Acid Reflux Medications

About Prescription Medications for Acid Reflux
This is a follow-up to an earlier post on treatments for acid reflux.


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An Apple a Day Keeps the Reflux Away?

Except for any noted source material, content copyright, Neva. J. Howell, all rights reserved

I’ve seen at least a half-dozen references to eating apples for acid reflux, on various forums and websites. Apparently, this is something that has helped people with reflux disease but I’ve yet to find any information on why this particular fruit would be so helpful at reducing symptoms.

I did, of course, suggest eating apples to my mom because surely there is no harm in eating an apple….well, except for the pesticides of course. Apples, of almost all fruits, are the most heavily sprayed with pesticides.

Peeling helps to remove part of that toxicity but also removes fiber and important nutrients in the peel. Organic apples are best, if you can find them, particularly in the case of apple juice, which lots of children drink. It’s so concentrated.

I always try to eat organic foods as much as I can but it isn’t always practical in our small, rural town and also, mom is on a fixed income.

I sometimes buy them for her but that starts making her feel uncomfortable after a while. Maybe the pesticides are not as harmful for her as the reflux. It’s worth a try.

Prescription Drugs for Acid Reflux / Drug Interactions

The most commonly prescribed drugs to treat Acid Reflux Disease are Nexium, Prilosec, Prevacid, Pepcid, Zantac, Carafate, Protonix, Reglan and AcipHex. As with almost any prescription drug, these all had side effects to consider, and some more than others….

I saw a lot of references to weight gain with Nexium….also nausea, diarrhea and headaches seemed to be commonly reported. The list of potential side effects for Nexium, or for any of the other drugs mentioned above, is a mile long. I stopped counting at 100 potential side effects on one prescription drug site I visited, for example. I did notice sinusitis as a potential side effect and mom suffers from chronic sinusitis since going on all her medications. Who knows if Nexium is a factor in that or not?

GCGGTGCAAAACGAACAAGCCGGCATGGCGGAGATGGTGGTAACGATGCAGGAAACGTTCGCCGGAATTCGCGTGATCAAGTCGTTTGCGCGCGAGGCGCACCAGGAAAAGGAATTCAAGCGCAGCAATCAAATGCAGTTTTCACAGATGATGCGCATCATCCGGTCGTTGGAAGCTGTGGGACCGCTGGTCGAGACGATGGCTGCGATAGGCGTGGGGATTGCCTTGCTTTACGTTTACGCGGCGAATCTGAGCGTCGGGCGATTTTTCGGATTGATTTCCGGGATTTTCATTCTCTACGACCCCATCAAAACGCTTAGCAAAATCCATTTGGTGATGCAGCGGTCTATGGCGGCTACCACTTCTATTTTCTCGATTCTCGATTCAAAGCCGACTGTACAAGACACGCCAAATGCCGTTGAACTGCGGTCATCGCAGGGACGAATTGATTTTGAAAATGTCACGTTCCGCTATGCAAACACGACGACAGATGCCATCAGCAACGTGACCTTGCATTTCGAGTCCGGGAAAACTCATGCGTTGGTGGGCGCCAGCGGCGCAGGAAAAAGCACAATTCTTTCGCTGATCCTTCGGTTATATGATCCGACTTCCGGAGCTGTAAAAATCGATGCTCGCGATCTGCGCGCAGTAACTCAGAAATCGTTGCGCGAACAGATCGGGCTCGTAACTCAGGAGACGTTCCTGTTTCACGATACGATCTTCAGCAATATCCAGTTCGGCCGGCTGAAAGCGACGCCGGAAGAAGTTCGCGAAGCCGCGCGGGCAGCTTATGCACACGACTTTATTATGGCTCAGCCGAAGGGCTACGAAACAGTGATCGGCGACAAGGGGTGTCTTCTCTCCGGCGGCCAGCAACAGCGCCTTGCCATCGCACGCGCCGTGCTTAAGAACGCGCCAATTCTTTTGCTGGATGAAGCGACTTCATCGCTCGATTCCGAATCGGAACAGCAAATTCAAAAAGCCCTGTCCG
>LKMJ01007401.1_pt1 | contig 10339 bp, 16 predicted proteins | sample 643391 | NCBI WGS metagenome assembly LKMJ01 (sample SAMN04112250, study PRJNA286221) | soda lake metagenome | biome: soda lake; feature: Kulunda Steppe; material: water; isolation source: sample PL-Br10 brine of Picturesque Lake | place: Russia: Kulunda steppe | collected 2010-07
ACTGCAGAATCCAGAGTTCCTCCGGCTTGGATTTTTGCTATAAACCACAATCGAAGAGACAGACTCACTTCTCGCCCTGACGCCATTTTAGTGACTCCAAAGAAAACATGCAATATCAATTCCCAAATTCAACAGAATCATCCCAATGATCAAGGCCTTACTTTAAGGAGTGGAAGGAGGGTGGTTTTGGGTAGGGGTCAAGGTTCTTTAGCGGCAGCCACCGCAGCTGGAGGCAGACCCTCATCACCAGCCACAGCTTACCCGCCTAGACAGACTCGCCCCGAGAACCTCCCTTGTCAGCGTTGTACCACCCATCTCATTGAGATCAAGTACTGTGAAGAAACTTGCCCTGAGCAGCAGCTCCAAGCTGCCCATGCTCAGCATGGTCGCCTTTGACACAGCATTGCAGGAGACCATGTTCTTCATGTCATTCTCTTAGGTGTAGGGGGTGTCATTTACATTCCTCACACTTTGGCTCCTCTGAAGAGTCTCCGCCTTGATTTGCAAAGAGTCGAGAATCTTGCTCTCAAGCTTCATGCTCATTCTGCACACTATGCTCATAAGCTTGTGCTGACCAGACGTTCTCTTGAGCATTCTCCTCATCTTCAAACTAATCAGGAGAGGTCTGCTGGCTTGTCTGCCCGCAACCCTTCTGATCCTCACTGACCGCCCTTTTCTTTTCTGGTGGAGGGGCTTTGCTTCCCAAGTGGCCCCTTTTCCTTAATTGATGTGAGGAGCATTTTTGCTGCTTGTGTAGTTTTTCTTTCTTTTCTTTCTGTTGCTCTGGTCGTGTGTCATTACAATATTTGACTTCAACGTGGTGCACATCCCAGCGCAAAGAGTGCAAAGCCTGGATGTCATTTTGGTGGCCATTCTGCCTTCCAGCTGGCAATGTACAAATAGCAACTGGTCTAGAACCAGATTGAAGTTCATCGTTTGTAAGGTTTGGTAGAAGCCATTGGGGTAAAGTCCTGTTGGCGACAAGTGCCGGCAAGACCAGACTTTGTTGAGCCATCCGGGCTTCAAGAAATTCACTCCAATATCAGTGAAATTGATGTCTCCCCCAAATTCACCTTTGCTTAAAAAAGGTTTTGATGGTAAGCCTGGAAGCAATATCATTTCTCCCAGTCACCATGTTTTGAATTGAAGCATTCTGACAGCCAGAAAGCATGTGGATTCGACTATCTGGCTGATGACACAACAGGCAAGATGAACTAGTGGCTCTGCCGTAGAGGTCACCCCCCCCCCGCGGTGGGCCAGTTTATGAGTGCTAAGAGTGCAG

In looking at the side effects for the other drugs used to treat reflux, some of the same ones kept showing up….nausea, diarrhea, headaches.

Prevacid side effects can include those three common side effects, along with a long list of others. Same is true with Protonix, Pepcid, Zantac (actually, found reference to common experience of severe headache with Zantac, not just headache), Aciphex (headaches appeared to be most common side effect of this one) and Prilosec.

Interestingly enough, I also saw reference to “acid regurgitation” being a possible side effect with prilosec. Oh, fun.

The info on Reglan contained a bit different side effect warnings, and some that made me think I’d rather have one of the other meds, if I was going to take any of them. Reglan potential side effects included suicidal feelings, convulsive seizures and hallucinations. One bizzare thing I read was that it could cause “rhythmic protusion of tongue”. To me, that means sticking your tongue out over and over, compulsively, right? Weird.

Update: I’ve noticed my mom has what I would call a rhythmic protusion of tongue now, sometimes. She does not take Reglan but is on chemo for cancer. I wonder if Reglan has some effect on the neurological system in some people that might be similar in some way to what chemo does?

Of all these drugs, Carafate had the shortest side-effect list and the least serious or life-threatening side effects listed. However, it may be newer than the others so maybe in time…that list may grow.

Learn more about potential side effects of prescription drugs used to treat Acid Reflux Disease. Info on related condition: What is GERD?

Please note that the side effects I’ve mentioned are a mere fraction of all those that might result from taking these medications so please consult with your doctor and also with your pharmacist if you are having troubling symptoms that you feel might be the result of drug interactions.

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